There are at least two ways in which an optimistic orientation might lead to poorer outcomes. First, it may be possible to be too optimistic, or to be optimistic, or to be optimistic in unproductive ways. For example, unbridled optimism may cause people to sit and wait for good things to happen, thereby decreasing the chance of success. Second, optimism might also prove detrimental in situations that are not amenable to constructive action. Optimists are prone to face problems with efforts to resolve them, but perhaps this head-on approach is maladaptive in situations that are uncontrollable or that involve major loss or violation of one’s world view. Optimists also use a host of emotion-focused coping responses, including tendencies to accept the reality of the situation, to put the situation in the best possible light, and to grow personally from their hardships. Given these coping options, optimists may prove to have a coping advantage even in the most distressing situations.
Defensive pessimism may be useful because it helps to buffer the person against future failure, should failure occur. In addition, defensive pessimism may help the person perform better because the worry over anticipated failure prompts remedial action in preparation for the event. Defensive pessimism does seem to work. That is, the performance of defensive pessimists tends to be better than the performance of real pessimists, whose negative expectations are anchored in prior failure (Norem & Cantor, 1989). On the other hand, defensive pessimism never works better than optimism. Moreover, this style apparently has some hidden costs: People who use defensive pessimism in the short run report more psychological symptoms and a lower quality of life in the long run than do optimists. Such findings call into serious question the adaptive value of defensive pessimism.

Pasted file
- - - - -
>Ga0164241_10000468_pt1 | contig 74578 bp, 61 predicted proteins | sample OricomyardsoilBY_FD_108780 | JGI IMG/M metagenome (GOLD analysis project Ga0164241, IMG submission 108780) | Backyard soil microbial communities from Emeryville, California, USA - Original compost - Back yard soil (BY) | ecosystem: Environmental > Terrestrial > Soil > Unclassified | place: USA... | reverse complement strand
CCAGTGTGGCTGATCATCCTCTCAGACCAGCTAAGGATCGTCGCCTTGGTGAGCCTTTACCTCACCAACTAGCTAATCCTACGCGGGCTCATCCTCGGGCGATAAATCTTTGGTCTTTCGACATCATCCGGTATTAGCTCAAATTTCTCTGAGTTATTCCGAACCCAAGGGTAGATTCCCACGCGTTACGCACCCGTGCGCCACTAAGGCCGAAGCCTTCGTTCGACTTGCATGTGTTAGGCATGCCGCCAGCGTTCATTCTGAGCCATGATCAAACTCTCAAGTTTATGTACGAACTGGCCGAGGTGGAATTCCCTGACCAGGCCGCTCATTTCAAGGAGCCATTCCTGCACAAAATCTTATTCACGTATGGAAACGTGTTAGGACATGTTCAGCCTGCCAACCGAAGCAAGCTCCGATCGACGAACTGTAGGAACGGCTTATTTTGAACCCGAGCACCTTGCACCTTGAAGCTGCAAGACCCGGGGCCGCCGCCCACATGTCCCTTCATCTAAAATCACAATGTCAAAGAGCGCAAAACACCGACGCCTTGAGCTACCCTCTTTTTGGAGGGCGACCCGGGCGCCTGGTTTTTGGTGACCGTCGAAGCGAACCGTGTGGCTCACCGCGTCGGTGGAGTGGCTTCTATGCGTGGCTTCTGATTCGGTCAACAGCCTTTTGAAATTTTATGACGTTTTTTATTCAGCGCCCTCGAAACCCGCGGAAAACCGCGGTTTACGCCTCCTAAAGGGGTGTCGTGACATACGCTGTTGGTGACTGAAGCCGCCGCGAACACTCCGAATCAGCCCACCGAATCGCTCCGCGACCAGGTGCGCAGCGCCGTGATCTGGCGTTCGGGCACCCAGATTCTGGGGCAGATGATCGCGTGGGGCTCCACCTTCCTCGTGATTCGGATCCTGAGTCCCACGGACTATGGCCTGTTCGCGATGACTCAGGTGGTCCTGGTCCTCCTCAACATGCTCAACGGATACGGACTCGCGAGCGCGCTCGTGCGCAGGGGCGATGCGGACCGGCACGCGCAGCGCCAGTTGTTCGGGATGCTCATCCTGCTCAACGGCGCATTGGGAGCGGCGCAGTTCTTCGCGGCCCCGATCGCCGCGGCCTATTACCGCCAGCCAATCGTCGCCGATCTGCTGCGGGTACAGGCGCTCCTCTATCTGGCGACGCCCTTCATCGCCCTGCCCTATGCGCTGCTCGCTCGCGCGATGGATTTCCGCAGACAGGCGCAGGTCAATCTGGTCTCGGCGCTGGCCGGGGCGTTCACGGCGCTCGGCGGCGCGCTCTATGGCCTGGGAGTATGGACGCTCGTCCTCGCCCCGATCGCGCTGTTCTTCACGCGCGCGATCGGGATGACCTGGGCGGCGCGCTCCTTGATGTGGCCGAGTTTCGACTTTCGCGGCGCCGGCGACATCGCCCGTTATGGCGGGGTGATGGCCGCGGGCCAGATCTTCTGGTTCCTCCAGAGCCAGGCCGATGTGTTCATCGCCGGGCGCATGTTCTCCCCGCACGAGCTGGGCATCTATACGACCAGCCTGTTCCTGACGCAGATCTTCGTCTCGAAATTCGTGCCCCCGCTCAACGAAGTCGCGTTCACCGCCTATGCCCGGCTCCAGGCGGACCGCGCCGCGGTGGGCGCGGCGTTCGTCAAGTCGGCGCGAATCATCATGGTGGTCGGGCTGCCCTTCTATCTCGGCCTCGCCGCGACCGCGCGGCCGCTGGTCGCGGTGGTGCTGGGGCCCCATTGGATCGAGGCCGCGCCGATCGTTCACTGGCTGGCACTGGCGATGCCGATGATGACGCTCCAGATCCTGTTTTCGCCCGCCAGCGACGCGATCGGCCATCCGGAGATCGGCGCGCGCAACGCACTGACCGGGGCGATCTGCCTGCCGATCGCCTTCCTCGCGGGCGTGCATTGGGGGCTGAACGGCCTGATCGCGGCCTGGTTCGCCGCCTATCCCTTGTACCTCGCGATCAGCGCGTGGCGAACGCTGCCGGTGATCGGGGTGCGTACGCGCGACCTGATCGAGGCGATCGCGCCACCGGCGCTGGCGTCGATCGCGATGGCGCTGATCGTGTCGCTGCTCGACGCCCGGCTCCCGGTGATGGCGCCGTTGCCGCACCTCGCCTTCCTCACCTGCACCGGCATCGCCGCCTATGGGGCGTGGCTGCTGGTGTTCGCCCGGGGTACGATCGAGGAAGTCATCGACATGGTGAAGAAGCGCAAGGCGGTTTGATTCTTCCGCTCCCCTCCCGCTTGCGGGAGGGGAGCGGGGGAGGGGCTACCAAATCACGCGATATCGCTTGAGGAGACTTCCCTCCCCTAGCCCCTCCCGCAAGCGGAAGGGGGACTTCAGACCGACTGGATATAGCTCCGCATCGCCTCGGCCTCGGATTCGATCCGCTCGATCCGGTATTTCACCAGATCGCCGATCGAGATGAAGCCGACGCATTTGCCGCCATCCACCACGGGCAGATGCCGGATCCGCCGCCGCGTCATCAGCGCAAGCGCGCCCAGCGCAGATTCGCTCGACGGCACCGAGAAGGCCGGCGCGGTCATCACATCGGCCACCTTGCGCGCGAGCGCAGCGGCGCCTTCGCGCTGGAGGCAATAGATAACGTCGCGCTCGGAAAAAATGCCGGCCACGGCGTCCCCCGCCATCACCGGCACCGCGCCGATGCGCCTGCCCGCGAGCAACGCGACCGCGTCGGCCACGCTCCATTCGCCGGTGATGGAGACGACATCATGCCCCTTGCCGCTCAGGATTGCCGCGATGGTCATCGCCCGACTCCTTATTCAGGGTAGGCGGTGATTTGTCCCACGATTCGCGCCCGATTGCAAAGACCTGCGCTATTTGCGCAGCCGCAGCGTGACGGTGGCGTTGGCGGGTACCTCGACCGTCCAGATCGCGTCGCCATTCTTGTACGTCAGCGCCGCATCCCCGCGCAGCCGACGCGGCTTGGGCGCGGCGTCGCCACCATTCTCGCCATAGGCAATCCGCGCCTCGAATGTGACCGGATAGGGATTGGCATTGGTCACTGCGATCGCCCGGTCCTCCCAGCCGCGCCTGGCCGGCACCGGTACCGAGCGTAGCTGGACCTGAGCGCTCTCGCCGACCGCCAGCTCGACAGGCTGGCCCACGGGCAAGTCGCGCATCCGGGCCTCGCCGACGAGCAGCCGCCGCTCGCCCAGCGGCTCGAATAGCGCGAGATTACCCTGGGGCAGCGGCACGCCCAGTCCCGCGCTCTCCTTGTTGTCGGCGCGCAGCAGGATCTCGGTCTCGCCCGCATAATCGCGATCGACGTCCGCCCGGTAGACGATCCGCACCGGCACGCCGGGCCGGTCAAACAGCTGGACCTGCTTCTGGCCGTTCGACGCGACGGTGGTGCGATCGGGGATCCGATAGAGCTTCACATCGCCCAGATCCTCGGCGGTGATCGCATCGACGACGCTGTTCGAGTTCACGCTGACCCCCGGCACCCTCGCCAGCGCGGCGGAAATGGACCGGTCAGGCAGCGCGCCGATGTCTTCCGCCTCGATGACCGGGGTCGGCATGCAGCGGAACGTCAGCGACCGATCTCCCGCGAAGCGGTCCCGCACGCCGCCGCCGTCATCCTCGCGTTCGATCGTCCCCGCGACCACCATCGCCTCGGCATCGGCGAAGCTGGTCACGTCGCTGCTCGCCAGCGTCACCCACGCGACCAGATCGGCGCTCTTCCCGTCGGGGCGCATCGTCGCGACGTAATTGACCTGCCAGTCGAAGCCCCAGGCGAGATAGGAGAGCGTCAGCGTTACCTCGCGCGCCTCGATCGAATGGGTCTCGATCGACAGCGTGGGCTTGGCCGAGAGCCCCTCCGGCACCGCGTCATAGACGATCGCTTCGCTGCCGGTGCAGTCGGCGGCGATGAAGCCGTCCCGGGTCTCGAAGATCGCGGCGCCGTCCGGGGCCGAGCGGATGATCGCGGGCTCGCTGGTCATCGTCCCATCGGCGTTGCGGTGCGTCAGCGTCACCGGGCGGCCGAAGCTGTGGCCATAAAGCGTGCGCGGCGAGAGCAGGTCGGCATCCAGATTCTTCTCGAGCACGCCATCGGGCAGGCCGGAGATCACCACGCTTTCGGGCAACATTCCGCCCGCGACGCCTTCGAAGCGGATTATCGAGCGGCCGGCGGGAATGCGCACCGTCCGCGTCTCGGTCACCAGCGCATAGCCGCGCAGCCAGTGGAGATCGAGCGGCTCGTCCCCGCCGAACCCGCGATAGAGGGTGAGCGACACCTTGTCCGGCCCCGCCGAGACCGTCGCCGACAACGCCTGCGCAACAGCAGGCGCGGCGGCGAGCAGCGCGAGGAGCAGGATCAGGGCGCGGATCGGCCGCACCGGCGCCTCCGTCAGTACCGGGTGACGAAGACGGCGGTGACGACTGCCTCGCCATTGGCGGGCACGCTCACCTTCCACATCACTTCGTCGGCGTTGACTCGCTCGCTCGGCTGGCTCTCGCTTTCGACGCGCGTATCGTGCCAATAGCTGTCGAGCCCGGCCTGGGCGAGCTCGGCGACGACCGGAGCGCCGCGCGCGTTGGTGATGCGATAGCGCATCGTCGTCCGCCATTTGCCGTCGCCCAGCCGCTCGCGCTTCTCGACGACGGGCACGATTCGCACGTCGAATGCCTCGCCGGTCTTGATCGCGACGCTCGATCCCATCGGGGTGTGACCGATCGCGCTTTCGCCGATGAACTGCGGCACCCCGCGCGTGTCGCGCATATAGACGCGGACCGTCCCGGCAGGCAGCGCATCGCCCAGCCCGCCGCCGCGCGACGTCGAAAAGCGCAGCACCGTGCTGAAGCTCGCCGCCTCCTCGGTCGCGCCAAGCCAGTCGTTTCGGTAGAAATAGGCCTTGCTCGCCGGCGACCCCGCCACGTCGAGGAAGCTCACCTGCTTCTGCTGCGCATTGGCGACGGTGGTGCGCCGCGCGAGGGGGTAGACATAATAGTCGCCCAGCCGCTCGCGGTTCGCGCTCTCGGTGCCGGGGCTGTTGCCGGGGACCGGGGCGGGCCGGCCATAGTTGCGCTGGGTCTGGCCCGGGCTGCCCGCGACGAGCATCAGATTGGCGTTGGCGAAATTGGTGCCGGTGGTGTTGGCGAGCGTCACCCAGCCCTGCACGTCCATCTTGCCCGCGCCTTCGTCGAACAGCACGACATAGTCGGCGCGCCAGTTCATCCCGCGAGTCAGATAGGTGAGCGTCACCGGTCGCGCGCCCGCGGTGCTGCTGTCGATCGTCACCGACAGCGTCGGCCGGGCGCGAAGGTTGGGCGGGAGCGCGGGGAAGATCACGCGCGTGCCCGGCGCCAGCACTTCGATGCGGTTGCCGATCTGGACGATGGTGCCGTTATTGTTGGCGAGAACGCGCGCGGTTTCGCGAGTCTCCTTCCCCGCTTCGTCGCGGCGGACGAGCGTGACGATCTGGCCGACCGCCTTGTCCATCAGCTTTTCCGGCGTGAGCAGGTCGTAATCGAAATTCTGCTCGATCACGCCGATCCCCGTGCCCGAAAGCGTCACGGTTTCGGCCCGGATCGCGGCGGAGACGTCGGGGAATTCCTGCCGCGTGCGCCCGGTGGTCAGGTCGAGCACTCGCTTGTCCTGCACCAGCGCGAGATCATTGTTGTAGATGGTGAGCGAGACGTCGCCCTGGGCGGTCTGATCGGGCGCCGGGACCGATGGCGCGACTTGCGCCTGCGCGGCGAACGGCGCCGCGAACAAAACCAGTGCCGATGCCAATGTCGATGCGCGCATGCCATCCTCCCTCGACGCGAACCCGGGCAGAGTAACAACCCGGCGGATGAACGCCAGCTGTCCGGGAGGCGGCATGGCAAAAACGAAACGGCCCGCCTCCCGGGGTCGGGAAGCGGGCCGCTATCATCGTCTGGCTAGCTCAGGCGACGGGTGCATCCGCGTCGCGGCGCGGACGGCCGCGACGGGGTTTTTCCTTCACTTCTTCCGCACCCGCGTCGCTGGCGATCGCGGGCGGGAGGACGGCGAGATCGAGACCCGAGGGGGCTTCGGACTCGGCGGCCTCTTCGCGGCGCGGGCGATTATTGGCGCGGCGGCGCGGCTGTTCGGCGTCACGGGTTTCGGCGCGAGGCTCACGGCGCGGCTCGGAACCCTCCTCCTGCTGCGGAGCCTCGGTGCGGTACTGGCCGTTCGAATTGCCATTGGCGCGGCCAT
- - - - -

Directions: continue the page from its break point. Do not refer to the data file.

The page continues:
The concept of optimism, as discussed here, does not stand apart from the rest personality psychology. There are easily noted family resemblances to several other personality constructs and approaches that have arisen in response to the same questions that prompted our line of theorizing. Two well-known examples are attribution style and self-efficacy. It may be useful to briefly note some similarities and differences between our conceptualization and these other approaches.